Novell, Microsoft Sharpening Metadirectory Tools

FRAMINGHAM (04/19/2000) - IT executives perplexed by the recent flurry of metadirectory news are about to get some solid directions from both Microsoft Corp. and Novell Inc.

Microsoft is refining its metadirectory services to more closely link it to Active Directory, incorporate support for XML and simplify its use.

Novell this summer will release its DirXML metadirectory, which employs the company's eDirectory as a hub linked to other directories via XML-based connectors. The technology, previewed last month at Novell's BrainShare user conference and currently in beta testing, surprised many with its sophistication, but there are still some questions that have to be answered.

IT administrators should understand that the tools from both vendors will only help them execute their directory integration strategies. They also require considerable hands-on customization.

Microsoft, for its part, is trying to simplify its metadirectory, which it acquired last year when it bought Zoomit.

This summer, the company will release Microsoft MetaDirectory Services (MMS) 2.2, which will focus on closely tying Active Directory into the core metadirectory, called the Metaverse. Microsoft will introduce an Active Directory Management Agent, which manages the connection of Active Directory to the Metaverse. The agent will feature an autodiscovery mechanism that will recognize directory objects and attributes as well as extensions to directory schema - the language that defines the contents of the directory.

Microsoft plans to incorporate an autodiscovery feature into all MMS management agents, including one under development based on XML. The company also intends to introduce up to five agents for enterprise resource planning systems before year-end.

While Microsoft refines its existing product, Novell is polishing DirXML 1.0.

Users and analysts alike were surprised by DirXML's implementation of a key metadirectory function called the "join," which combines user objects from multiple directories into a logical whole. The Association feature of DirXML creates a join between a user's identity in eDirectory and in other directories. For example, Joe Smith in the eDirectory is associated with JSmith in the human resources directory. This join is a key aspect of creating a metadirectory because user data can be integrated without having to reformat it.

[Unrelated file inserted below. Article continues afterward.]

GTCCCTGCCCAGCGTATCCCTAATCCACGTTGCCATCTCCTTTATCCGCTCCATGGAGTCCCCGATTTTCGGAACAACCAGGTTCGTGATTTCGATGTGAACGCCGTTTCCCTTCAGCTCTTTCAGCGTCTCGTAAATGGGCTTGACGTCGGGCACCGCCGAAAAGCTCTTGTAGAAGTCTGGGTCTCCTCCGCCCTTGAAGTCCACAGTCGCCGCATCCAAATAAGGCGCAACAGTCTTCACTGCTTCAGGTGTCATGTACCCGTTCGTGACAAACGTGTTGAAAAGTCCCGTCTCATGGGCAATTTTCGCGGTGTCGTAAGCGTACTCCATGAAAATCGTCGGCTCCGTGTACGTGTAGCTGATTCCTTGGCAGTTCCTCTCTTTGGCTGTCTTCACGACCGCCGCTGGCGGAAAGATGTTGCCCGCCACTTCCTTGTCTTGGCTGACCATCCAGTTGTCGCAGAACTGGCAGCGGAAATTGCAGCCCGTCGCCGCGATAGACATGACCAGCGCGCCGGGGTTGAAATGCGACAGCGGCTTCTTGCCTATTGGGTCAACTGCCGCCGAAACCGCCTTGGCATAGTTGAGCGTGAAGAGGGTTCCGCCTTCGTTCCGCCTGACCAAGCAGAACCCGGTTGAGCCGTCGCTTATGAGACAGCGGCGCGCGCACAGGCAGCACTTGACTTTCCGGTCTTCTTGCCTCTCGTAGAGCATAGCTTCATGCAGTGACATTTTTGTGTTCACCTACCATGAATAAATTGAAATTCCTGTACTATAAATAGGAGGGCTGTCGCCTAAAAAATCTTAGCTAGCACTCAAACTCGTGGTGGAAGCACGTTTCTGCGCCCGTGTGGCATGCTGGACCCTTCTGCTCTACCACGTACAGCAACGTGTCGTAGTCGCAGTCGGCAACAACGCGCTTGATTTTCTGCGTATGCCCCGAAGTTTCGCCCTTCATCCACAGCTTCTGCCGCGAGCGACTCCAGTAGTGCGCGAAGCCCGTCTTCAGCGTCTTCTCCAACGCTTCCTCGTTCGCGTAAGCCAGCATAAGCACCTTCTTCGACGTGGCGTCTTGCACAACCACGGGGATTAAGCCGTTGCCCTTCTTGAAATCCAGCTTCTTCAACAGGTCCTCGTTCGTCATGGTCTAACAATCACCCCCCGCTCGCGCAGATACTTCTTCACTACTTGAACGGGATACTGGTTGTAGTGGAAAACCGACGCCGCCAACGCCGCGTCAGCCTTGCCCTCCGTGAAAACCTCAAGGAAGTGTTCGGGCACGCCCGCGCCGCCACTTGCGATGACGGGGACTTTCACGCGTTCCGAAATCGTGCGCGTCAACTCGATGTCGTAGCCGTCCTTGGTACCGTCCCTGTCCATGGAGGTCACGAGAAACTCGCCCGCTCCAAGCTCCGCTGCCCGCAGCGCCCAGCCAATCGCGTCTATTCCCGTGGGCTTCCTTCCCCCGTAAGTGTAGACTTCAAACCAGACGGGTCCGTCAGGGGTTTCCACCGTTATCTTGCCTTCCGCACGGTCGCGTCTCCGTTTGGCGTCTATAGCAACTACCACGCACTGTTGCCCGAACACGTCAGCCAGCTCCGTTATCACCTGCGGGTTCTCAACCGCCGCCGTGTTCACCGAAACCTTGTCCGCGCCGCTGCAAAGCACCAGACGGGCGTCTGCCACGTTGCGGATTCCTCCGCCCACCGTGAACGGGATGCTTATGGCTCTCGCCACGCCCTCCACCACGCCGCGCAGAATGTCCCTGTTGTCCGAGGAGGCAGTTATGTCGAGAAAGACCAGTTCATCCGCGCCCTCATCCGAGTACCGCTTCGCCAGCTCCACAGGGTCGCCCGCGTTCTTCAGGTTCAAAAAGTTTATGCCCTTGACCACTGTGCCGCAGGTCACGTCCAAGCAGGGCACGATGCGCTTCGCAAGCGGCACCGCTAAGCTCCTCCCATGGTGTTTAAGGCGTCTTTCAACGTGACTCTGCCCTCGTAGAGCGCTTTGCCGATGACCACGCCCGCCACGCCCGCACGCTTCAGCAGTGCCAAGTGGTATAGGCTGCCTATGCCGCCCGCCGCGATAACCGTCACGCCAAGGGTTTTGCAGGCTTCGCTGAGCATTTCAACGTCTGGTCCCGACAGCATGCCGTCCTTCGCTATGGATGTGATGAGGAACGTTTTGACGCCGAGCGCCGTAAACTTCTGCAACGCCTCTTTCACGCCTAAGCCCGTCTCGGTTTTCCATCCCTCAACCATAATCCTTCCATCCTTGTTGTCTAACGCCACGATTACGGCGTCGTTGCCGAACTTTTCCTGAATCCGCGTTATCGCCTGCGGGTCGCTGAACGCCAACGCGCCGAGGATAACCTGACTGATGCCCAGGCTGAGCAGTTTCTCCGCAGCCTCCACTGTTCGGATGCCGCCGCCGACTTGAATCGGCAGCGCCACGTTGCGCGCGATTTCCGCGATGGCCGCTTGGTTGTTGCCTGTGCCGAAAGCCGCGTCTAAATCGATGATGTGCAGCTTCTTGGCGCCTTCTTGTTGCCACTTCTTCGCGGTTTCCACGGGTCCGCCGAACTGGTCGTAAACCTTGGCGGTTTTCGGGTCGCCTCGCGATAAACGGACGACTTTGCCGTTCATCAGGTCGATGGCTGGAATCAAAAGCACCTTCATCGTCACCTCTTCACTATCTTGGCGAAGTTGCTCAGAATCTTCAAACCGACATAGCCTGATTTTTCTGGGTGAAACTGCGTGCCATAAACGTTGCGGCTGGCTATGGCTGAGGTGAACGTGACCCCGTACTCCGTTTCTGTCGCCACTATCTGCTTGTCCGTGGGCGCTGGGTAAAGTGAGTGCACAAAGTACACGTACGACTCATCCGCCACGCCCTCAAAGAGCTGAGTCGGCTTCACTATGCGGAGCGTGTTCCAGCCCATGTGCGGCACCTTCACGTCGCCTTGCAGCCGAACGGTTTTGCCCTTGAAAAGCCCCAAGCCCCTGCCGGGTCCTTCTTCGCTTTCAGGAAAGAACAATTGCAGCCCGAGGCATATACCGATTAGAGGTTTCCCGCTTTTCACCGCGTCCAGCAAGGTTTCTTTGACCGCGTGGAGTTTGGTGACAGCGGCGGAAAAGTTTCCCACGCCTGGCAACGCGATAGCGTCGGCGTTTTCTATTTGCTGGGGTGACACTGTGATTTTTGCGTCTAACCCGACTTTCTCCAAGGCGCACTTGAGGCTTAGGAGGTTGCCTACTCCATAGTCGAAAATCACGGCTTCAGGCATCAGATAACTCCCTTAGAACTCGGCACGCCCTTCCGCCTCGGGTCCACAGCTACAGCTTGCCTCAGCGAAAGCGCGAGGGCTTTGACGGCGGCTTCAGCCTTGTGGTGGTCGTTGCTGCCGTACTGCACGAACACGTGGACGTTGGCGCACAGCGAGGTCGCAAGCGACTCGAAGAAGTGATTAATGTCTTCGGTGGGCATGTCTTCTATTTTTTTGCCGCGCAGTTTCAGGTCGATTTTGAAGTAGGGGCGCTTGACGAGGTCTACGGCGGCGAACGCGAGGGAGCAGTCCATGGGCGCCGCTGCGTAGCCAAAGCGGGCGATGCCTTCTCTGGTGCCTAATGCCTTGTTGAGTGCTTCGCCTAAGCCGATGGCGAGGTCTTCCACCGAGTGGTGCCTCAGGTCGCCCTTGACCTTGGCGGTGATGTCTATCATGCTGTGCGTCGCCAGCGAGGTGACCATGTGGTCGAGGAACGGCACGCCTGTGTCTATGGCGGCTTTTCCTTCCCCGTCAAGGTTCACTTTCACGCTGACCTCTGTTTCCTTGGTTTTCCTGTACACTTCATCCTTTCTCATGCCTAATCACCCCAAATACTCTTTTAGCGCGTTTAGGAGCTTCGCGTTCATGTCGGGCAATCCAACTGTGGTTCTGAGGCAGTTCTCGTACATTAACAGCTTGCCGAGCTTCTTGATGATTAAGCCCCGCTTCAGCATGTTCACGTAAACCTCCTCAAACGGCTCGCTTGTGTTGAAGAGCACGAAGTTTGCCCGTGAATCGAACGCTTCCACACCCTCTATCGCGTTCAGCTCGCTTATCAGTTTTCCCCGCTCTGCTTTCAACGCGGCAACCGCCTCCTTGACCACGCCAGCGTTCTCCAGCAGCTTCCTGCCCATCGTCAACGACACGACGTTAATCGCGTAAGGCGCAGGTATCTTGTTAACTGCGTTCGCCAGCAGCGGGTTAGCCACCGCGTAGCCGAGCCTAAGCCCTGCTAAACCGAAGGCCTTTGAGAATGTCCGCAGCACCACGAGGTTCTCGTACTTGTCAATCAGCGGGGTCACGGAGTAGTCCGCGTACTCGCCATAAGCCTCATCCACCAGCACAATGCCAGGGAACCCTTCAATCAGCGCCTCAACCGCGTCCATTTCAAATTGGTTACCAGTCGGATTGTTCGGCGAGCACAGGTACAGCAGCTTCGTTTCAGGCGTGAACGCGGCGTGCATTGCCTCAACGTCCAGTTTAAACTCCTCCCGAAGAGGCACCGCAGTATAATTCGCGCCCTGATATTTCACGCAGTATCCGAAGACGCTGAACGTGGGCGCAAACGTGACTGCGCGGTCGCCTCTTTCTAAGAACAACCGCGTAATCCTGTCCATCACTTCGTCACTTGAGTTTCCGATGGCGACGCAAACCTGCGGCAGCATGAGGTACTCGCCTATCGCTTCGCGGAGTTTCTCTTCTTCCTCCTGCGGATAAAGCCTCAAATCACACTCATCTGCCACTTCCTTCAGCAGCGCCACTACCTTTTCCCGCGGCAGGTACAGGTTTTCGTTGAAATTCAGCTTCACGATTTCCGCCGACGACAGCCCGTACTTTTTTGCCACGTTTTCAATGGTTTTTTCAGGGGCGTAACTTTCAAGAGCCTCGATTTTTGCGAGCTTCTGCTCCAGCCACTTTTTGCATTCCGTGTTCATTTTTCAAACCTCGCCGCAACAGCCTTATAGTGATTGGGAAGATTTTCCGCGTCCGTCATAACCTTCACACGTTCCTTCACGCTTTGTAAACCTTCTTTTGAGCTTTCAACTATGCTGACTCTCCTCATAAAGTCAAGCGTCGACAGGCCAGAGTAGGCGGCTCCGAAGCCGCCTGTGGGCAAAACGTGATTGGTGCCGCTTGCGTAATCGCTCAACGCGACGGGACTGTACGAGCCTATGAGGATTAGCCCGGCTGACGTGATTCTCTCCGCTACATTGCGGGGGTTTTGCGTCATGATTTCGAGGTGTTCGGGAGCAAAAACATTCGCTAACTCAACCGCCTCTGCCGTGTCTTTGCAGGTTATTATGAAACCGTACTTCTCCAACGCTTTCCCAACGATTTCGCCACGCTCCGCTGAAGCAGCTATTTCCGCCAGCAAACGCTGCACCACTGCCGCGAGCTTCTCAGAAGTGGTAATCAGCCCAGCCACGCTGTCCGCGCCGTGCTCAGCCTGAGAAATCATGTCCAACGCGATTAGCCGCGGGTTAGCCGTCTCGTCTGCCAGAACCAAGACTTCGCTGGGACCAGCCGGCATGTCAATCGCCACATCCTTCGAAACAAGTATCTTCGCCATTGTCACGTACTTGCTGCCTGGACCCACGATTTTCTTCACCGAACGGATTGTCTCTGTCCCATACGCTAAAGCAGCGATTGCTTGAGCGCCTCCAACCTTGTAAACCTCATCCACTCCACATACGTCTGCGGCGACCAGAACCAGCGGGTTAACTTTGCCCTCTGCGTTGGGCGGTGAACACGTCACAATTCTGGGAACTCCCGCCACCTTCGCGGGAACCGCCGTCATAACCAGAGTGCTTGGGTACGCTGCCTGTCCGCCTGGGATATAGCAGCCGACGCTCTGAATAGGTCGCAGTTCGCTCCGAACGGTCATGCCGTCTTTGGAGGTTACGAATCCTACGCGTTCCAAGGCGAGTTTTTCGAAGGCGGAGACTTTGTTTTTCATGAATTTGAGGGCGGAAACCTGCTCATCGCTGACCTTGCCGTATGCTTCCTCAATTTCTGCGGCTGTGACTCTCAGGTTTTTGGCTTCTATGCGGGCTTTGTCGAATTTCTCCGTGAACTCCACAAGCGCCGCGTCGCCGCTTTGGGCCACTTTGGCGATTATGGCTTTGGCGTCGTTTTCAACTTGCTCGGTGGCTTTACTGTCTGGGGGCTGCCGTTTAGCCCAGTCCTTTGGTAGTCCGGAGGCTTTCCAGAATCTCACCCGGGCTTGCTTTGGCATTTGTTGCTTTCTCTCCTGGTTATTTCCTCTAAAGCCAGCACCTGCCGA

"The join is key, but users still have to write the rules for such functions as what attributes get moved and updated," says Jamie Lewis, president of The Burton Group, a consulting firm in Midvale, Utah. MMS users face the same requirements.

But in DirXML, those rules will have to address the underlying assumption that connections between directories are persistent.

"DirXML will have to have some logic as to the state of the connection," Lewis says. Without that logic, updates made to directories connected to the metadirectory could be dropped if the connection between the directories is down. The eDirectory itself has a queuing mechanism to wait out downed connections. For the connected directories, Novell officials say users can code logic into "shims" that fit between applications and the DirXML connectors, but that will add complexity to deployments.

Microsoft: www.microsoft.com/win dows2000/guide/server/features/ mms.asp; Novell: www.novell.com/ products/nds/dirxml/

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